on February 06, 2004 by Michael Tunison
There are stories so inherently dramatic and cinematic that not even Hollywood needs to exaggerate them, and one of them is the U.S. hockey team's legendary underdog triumph at the 1980 Winter Olympics. While not particularly ambitious as a human drama or character study, Disney's “Miracle” succeeds solidly at its main aim: stirringly recreating one of the great sports sagas of all time. And unlike the come-from-behind heroes of '80, it's a winner from the opening drop of the puck.

In one of the juiciest non-action roles of his career, onetime Disney child star Kurt Russell plays coach Herb Brooks, whose Ahab-like obsession with molding a team capable of challenging the seemingly unbeatable Russian world champions leads him to adopt unorthodox strategies both on and off the ice. Players such as goalie Jim Craig (Eddie Cahill from TV's “Friends”) and eventual team captain Mike Eruzione (Patrick O'Brien Demsey) struggle with their own issues as Brooks' punishing training program prepares them for their appointment with destiny in Lake Placid.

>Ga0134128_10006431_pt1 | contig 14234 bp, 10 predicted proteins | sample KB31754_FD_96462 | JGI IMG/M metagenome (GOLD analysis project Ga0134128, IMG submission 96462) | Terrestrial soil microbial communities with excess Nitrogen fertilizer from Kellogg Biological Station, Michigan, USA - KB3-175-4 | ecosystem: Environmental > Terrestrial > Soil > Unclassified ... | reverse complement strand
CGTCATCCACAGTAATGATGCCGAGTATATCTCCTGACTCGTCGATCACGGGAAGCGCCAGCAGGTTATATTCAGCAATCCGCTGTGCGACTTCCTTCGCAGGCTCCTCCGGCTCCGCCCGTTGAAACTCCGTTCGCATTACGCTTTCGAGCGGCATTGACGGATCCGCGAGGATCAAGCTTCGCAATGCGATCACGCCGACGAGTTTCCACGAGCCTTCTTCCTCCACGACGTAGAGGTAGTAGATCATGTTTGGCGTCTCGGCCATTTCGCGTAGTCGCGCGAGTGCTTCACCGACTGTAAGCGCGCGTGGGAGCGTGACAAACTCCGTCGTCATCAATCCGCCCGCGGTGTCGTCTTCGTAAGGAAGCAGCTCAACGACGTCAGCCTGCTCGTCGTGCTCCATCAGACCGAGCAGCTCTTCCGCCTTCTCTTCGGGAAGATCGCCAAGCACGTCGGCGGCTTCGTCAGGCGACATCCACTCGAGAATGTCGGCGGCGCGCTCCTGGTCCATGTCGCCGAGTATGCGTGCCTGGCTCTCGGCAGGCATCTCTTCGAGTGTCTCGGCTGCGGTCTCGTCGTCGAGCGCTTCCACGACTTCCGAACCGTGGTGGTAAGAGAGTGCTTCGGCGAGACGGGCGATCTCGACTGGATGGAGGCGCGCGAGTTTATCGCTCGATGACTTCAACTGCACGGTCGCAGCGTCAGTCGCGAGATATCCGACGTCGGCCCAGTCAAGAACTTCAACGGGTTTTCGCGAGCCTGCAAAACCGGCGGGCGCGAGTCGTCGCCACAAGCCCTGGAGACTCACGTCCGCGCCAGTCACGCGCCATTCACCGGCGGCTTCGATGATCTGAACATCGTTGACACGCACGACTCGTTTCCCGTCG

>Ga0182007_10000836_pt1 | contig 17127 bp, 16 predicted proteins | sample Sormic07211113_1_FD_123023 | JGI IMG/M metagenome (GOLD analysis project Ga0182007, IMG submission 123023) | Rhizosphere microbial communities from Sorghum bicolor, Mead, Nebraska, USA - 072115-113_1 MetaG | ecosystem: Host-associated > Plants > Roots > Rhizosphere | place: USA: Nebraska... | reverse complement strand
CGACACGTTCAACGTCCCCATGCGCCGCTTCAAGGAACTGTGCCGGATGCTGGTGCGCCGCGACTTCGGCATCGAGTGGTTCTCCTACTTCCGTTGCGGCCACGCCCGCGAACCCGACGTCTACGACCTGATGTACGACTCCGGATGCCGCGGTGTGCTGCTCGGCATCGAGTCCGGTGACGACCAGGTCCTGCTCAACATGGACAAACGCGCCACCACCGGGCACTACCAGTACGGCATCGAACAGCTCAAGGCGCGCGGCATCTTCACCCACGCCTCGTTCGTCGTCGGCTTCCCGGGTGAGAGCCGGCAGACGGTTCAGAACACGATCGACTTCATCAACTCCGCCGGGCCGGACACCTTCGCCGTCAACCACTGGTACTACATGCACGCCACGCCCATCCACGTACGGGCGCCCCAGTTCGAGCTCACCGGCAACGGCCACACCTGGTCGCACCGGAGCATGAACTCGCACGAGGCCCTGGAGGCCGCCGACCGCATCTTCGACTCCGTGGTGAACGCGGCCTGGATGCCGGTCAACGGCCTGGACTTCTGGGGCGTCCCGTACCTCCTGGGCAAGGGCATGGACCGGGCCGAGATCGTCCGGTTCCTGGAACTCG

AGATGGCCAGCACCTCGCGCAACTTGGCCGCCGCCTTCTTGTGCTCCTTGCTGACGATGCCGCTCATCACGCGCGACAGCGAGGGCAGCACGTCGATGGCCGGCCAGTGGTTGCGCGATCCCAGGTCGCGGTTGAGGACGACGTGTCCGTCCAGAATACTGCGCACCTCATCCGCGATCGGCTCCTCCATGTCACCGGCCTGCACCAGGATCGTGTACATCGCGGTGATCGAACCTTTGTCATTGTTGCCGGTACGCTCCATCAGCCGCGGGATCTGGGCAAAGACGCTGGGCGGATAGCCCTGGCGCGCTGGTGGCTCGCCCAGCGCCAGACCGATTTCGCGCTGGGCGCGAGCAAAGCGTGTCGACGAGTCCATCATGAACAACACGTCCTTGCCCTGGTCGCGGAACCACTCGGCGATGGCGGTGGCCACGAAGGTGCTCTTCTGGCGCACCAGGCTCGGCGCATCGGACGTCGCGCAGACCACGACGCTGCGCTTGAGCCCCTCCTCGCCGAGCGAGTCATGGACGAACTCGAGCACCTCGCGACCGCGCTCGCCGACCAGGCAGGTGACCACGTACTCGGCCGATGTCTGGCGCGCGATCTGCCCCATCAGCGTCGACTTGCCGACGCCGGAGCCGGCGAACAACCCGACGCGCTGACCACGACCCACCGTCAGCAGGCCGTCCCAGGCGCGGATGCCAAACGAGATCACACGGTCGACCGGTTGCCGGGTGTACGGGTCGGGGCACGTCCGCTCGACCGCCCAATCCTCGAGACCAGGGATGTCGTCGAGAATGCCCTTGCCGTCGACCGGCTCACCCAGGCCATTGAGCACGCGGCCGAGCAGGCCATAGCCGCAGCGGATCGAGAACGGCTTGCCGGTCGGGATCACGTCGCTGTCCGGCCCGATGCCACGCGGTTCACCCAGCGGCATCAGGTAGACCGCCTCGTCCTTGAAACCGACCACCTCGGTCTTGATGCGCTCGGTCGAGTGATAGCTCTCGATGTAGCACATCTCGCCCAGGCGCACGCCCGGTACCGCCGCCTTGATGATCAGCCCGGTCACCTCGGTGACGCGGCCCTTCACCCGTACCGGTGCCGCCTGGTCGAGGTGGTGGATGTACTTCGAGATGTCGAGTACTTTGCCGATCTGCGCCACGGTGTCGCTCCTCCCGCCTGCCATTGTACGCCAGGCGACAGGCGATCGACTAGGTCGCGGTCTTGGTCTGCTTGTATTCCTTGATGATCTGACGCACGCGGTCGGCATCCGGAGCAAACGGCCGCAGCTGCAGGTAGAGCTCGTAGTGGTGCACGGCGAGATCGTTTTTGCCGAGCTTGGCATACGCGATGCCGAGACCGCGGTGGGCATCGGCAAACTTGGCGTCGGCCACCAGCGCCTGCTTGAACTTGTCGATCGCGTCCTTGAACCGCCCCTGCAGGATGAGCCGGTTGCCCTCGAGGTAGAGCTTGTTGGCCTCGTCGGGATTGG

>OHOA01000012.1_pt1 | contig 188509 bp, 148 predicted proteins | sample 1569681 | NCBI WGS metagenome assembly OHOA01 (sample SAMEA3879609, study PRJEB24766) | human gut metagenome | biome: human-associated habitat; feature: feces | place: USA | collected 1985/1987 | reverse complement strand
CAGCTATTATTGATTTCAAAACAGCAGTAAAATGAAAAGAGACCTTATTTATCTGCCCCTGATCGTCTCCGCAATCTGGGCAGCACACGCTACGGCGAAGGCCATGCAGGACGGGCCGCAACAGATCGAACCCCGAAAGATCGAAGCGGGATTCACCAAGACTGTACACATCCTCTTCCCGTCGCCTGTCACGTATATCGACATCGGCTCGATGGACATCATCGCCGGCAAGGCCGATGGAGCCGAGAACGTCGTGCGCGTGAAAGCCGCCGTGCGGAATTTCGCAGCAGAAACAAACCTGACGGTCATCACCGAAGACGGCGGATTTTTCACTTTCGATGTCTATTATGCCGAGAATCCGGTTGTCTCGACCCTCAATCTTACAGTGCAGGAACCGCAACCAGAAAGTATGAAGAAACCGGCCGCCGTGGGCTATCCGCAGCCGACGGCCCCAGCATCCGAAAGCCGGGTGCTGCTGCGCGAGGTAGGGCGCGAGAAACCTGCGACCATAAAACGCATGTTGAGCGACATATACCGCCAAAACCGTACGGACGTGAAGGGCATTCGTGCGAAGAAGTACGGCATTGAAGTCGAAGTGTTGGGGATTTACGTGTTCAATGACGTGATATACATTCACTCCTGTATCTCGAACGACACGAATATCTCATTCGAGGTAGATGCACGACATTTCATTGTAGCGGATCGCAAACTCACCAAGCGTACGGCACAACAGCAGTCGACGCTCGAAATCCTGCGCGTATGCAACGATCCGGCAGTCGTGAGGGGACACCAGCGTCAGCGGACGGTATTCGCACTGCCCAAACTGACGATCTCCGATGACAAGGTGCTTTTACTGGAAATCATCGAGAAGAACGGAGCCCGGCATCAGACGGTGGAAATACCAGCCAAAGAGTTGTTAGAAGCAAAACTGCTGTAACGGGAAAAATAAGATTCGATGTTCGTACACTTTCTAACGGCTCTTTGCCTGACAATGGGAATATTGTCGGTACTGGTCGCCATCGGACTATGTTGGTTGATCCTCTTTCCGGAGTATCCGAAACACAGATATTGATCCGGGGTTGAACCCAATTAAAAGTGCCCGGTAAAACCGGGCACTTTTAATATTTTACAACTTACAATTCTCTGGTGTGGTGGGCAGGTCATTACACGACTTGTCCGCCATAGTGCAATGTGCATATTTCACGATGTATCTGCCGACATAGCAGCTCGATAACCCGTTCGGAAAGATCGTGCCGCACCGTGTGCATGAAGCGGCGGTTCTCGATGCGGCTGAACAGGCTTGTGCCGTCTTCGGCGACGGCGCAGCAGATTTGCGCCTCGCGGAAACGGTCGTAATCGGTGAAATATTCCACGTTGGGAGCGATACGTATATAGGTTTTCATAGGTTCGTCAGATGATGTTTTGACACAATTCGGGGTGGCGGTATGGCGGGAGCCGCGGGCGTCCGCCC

Director Gavin O'Connor (“Tumbleweeds”) and screenwriter Eric Guggenheim do such a good job of setting up the virtual invincibility of the veteran Russian team that even those who remember the 1980 Games (or the 1981 TV movie on the same subject, “Miracle on Ice”) may find it hard to believe the Americans will be able to pull off a “Rocky” in the picture's final minutes. The filmmakers also go to great pains to establish the downbeat national mood in the post-Vietnam, post-Watergate late '70s, when events such as the hostages in Iran and gas crisis had Americans craving hopeful news of any sort. O'Connor pulls off a Herb Brooks-style stunt in getting credible dramatic performances from the set of real-life hockey players and other screen newcomers cast as the U.S. team members – most of whom, including Cahill and Demsey, are making their movie debuts. Starring Kurt Russell, Patricia Clarkson, Noah Emmerich, Eddie Cahill, Patrick O'Brien Demsey, Michael Mantenuto and Nathan West. Directed by Gavin O'Connor. Written by Eric Guggenheim. Produced by Mark Ciardi and Gordon Gray. A Buena Vista release. Drama. Rated PG for language and some rough sports action. Running time: 135 min

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